The current kitchen team consists of four interns from four different countries (Pakistan, Russia, Venezuela, and Syria) of diverse age and gender; and like it was for those before them, the training is rigorous and demanding (show up late…go home for the day). Interns are evaluated weekly. There are quizzes. Those in need of ESL assistance have the option of working with certified instructors as part of the internship. A passion for food is a prerequisite for acceptance, and the training is intentionally formal. The interns are there to learn classic techniques and best practices that will allow for them to acquire and maintain gainful employment and, as a result, a sustainable existence in America.
Brodie explains the pedagogy of Emma’s Torch: “Our employment partners are not necessarily looking for someone who can do a perfect medium dice. They want someone who will show up on time, work hard, and know the dance in the kitchen, and that’s something we can really instill in eight weeks and expose them to all the things that the culinary industry has to offer.”
That said, the accepted interns do come from cooking backgrounds and cultures immersed in cuisine, so they bring with them knowledge of indigenous ingredients and traditional dishes that are very much recognized in the training and formulation of the menu.
Mazen, from Syria, owned a small restaurant in his hometown, which he abandoned to seek refuge in America. He bounced around some Middle Eastern kitchens in New York until his sister secretly applied to the Emma’s Torch program on his behalf and presented his acceptance as a surprise birthday gift, an act of kindness that changed his life. “I love it,” Mazen says. “Every day I’m learning something new.”
An insurance broker in her native Venezuela, Magedda worked often with pastry as a hobby and was especially renowned for her homemade arepas. In America, with very limited English, she decided to pursue her passion for food and was connected via RIF (Refugees and Immigrant Fund) to Emma’s Torch, where she had to adapt to challenges to her personal independence and vegan practices. “I don’t like to follow instructions, so this is very difficult for me,” she says with a contrite smile. “I also now have to work with meat and chicken and fish, but I do it because I am so happy here. I am very grateful for this opportunity.”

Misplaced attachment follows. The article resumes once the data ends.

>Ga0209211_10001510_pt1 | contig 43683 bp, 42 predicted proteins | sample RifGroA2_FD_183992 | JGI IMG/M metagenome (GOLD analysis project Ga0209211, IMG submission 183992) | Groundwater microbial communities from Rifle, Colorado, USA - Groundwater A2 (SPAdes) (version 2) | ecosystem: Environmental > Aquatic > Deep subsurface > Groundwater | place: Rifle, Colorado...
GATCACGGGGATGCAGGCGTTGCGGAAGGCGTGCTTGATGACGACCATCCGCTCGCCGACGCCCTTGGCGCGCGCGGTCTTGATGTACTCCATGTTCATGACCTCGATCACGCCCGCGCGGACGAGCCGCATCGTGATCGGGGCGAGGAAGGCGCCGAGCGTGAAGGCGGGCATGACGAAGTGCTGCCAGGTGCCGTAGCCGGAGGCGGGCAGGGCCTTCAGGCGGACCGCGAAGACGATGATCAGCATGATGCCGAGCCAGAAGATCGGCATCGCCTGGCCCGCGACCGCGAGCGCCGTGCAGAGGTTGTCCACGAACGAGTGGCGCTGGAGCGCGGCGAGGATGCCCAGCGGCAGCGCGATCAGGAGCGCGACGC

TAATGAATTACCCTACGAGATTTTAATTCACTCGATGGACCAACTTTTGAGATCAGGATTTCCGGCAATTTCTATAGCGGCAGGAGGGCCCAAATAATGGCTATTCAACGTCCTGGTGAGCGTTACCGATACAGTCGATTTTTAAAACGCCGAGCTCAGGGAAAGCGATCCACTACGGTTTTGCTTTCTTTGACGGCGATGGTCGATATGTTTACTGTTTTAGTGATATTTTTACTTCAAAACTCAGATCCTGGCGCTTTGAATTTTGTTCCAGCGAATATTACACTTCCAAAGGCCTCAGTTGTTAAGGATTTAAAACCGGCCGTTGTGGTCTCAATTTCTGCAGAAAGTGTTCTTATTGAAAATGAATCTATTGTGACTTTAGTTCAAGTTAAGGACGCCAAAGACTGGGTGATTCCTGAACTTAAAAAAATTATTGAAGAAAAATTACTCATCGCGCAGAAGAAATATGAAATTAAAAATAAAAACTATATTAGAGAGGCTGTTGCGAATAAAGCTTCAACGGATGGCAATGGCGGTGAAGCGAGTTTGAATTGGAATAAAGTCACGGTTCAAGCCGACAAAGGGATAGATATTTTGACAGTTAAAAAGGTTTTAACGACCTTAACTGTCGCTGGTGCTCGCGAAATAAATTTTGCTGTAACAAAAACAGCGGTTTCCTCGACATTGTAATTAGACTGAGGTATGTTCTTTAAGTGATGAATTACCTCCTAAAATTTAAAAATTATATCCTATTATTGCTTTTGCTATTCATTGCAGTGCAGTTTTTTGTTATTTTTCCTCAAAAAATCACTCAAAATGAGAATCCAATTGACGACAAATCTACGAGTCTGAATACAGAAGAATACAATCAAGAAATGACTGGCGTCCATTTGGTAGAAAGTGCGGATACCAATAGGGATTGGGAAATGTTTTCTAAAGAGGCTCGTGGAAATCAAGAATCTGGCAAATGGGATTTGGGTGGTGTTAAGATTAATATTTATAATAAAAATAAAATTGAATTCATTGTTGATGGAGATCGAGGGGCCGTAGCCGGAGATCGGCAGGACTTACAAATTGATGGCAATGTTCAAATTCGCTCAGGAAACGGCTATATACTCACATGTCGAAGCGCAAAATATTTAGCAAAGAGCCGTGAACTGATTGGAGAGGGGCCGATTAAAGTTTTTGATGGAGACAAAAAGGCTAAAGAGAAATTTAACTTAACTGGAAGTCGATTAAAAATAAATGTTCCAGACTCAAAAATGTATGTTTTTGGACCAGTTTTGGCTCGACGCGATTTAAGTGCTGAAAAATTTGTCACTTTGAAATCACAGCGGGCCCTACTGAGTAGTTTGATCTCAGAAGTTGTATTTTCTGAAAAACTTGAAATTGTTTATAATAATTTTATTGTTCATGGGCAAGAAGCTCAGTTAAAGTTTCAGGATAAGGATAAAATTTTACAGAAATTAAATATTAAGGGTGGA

Chef Harris—whom Brodie calls an “amazing educator”—researched culinary cultures from around the world, especially those with displaced populations that might arrive on American shores, and he created an instructional menu of New American cuisine informed by flavor profiles from such regions, in conjunction with gourmet American standards. This is reflectied in a menu that includes black-eyed pea hummus, tamarind barbecue wings, shawarma spiced lamb shank, grilled branzino over Spanish pepper stew, and pistachio bread pudding. The menu (and its expert preparation) is a metaphor for the power of food as a unifying force.
And the force of Emma’s Torch and its ethos is widely recognized and supported by inhabitants of the neighborhood, borough, and city (who have expressed support and filled the tables since opening), as well as many dignitaries from the food community: Rachael Ray donated the interior furnishings and the talents of her designer, who created an airy and elegant space within the corner storefront fronted and flanked by massive windows; Roland Foods offered ingredients and mentoring; knives were gifted to the interns by Korin; Emeril Lagasse kicked in the shoes.
Brodie says their interns graduate with professional-grade chef knives and chef shoes. “They are as ready to go as your average culinary school graduate, except they have actual experience,” she says.
The beneficiaries of Emma’s Torch also have a unique sense of perspective on food as an aspect of humanity. As Magedda says, “My dream is for people to come back to the kitchen; when you come back to the kitchen, you come back to love.”
Students’ last names have been omitted to protect their privacy.